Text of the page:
Although the process of the invention is applicable to any gasification process in which an aqueous slurry of carbonaceous solids is dried with superheated steam and the resultant dried solids are subsequently gasified with the steam produced in the drying step by vaporization of the water in the slurry and in the pores of the carbonaceous solids, the preferred embodiment of the invention is directed to a steam gasification process in which the aqueous portion of the slurry contains a water-soluble compound possessing catalytic gasification activity which is deposited onto the solids during the drying step and thereafter serves as a steam gasification catalyst during the gasification of the carbonaceous solids. The aqueous portion of the slurry may be composed of the solution obtained by leaching the particles produced in the gasification zone. These particles contain catalyst constituents which can be recovered for reuse by leaching with fresh water, a similar aqueous leaching agent such as the sour water that is produced by condensing the unreacted steam in the gaseous effluent from the gasification zone, or a combination of both. If fresh water is used as the leaching agent in the catalyst recovery step, some or all of the sour water may be by-passed around the catalyst recovery unit and added to the catalyst solution exiting the unit. Since the slurry drying step of the process is used to impregnate the catalyst onto the solids and the energy used to dry the solids is recovered by using the generated steam to gasify the solids, the aqueous catalyst solution may be very dilute. This in turn reduces the number of stages needed for leaching the catalyst from the gasifier char since it is not necessary to concentrate the aqueous catalyst solution as would be necessary prior to conventional catalyst impregnation techniques where the energy used to vaporize the water from the slurry is lost to the process.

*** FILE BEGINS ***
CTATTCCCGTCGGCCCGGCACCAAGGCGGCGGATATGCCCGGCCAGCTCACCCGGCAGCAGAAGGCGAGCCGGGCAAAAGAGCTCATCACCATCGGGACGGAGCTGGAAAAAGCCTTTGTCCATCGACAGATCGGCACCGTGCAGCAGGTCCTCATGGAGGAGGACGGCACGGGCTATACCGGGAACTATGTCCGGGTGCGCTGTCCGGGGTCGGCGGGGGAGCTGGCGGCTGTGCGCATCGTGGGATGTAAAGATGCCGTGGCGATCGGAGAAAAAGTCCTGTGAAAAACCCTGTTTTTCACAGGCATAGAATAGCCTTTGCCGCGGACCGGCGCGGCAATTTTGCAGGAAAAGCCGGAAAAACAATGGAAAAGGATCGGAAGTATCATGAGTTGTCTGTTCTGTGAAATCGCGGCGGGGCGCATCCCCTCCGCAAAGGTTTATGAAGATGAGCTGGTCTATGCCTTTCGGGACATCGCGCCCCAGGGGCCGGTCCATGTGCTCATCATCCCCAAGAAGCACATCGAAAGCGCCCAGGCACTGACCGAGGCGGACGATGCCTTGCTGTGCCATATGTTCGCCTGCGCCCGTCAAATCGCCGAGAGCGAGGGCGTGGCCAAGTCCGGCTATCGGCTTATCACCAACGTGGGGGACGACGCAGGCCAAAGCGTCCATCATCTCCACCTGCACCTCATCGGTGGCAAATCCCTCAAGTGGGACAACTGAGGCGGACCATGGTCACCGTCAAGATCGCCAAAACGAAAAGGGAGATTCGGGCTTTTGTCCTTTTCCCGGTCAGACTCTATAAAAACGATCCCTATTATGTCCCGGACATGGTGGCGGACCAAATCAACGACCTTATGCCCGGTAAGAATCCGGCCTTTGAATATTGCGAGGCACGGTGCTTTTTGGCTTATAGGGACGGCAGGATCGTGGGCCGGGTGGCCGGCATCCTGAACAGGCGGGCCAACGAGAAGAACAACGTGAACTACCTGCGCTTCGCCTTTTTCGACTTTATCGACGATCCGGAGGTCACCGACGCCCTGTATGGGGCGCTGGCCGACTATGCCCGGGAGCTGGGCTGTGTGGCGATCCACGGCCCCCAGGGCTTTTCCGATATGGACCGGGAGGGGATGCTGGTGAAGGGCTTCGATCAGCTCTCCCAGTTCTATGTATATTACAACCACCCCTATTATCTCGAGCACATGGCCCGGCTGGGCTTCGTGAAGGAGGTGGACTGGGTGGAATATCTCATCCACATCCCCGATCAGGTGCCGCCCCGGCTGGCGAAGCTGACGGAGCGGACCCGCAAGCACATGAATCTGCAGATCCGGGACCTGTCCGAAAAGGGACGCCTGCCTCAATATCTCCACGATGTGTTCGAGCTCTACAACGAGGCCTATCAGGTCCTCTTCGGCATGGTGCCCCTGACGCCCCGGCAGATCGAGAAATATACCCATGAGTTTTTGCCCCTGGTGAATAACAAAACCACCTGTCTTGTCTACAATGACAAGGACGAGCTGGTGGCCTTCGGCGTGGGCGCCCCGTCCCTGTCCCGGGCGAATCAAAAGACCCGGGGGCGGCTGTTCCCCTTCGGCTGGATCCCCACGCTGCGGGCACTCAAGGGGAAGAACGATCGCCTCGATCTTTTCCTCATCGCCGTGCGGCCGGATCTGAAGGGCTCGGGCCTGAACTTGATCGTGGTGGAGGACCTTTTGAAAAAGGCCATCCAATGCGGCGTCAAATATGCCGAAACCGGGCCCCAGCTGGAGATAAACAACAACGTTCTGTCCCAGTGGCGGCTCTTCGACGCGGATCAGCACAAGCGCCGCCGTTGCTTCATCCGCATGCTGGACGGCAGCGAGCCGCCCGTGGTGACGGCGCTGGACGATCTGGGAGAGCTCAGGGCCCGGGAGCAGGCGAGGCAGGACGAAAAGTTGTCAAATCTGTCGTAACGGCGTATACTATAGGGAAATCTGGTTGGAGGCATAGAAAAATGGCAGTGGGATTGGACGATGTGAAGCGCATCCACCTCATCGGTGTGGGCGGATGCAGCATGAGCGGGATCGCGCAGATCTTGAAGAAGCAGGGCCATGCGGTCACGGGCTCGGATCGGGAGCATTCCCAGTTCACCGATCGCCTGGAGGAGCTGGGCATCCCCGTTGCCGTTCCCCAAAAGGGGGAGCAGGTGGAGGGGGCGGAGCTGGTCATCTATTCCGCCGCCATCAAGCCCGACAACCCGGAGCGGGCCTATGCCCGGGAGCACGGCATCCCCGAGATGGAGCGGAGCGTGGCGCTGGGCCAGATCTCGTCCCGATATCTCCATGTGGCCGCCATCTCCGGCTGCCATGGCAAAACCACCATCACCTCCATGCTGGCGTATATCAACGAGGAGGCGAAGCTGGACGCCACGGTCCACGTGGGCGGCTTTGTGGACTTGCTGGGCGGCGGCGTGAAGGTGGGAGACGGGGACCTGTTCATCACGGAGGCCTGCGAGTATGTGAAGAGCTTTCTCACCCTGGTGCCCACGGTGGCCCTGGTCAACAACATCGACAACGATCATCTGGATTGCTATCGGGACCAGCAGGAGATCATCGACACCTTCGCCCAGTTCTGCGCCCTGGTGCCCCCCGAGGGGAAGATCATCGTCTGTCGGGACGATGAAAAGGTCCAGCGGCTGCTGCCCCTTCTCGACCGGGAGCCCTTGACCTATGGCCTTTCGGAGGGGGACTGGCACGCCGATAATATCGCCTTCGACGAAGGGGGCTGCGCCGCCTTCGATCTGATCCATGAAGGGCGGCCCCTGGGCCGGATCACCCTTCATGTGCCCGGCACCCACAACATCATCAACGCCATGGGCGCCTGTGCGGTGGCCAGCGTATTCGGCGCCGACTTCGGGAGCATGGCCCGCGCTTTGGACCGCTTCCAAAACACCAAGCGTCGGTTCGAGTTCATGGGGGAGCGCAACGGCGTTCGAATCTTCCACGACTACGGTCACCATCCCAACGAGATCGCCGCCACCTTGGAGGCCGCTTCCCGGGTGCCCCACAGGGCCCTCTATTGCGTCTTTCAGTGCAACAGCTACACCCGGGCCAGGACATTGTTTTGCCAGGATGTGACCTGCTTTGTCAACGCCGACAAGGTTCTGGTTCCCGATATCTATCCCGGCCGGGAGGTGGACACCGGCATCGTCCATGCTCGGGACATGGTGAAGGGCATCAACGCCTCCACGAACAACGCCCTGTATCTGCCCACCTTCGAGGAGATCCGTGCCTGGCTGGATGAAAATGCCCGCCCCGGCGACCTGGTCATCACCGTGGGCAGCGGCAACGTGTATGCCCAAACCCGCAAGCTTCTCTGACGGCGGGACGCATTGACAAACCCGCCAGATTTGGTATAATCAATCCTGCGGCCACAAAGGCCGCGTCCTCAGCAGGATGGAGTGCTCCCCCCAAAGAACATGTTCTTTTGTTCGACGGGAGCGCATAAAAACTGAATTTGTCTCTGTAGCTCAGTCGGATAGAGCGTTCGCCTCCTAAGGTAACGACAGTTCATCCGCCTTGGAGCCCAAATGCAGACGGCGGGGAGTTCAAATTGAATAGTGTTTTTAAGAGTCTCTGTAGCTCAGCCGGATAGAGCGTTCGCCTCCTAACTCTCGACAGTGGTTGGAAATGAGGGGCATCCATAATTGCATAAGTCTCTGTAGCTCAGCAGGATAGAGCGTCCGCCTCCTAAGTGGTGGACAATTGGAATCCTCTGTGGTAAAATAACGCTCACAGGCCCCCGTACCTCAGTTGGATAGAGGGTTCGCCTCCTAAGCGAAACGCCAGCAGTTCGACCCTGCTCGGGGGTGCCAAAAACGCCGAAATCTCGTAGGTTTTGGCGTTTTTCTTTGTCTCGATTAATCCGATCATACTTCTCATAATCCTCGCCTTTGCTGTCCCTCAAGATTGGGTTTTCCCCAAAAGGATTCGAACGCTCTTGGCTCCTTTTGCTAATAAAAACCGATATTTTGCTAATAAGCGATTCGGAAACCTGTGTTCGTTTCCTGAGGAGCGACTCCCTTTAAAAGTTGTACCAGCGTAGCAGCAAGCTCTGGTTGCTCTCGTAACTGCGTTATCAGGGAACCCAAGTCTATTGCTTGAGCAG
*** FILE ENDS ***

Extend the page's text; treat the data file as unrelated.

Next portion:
The process of the invention provides an energy efficient method of drying an aqueous slurry of carbonaceous solids and subsequently gasifying the solids by using the steam generated in the drying step as the gasifying medium thereby advantageously utilizing the energy required to dry the solids.
The drawing is a schematic flow diagram of a catalytic coal gasification process carried out in accordance with the invention.
The process depicted in the drawing is one for the gasification of bituminous coal, subbituminous coal, lignite, coal char, coke, organic material, oil shale, liquefaction bottoms, or similar carbonaceous solids that form part of an aqueous slurry containing a water-soluble compound having catalytic gasification activity in which the aqueous slurry is contacted and dried with superheated steam at an elevated temperature and pressure to convert a substantial portion of the water in the slurry into steam and the resultant dried solids are subsequently gasified with the steam generated in the drying step.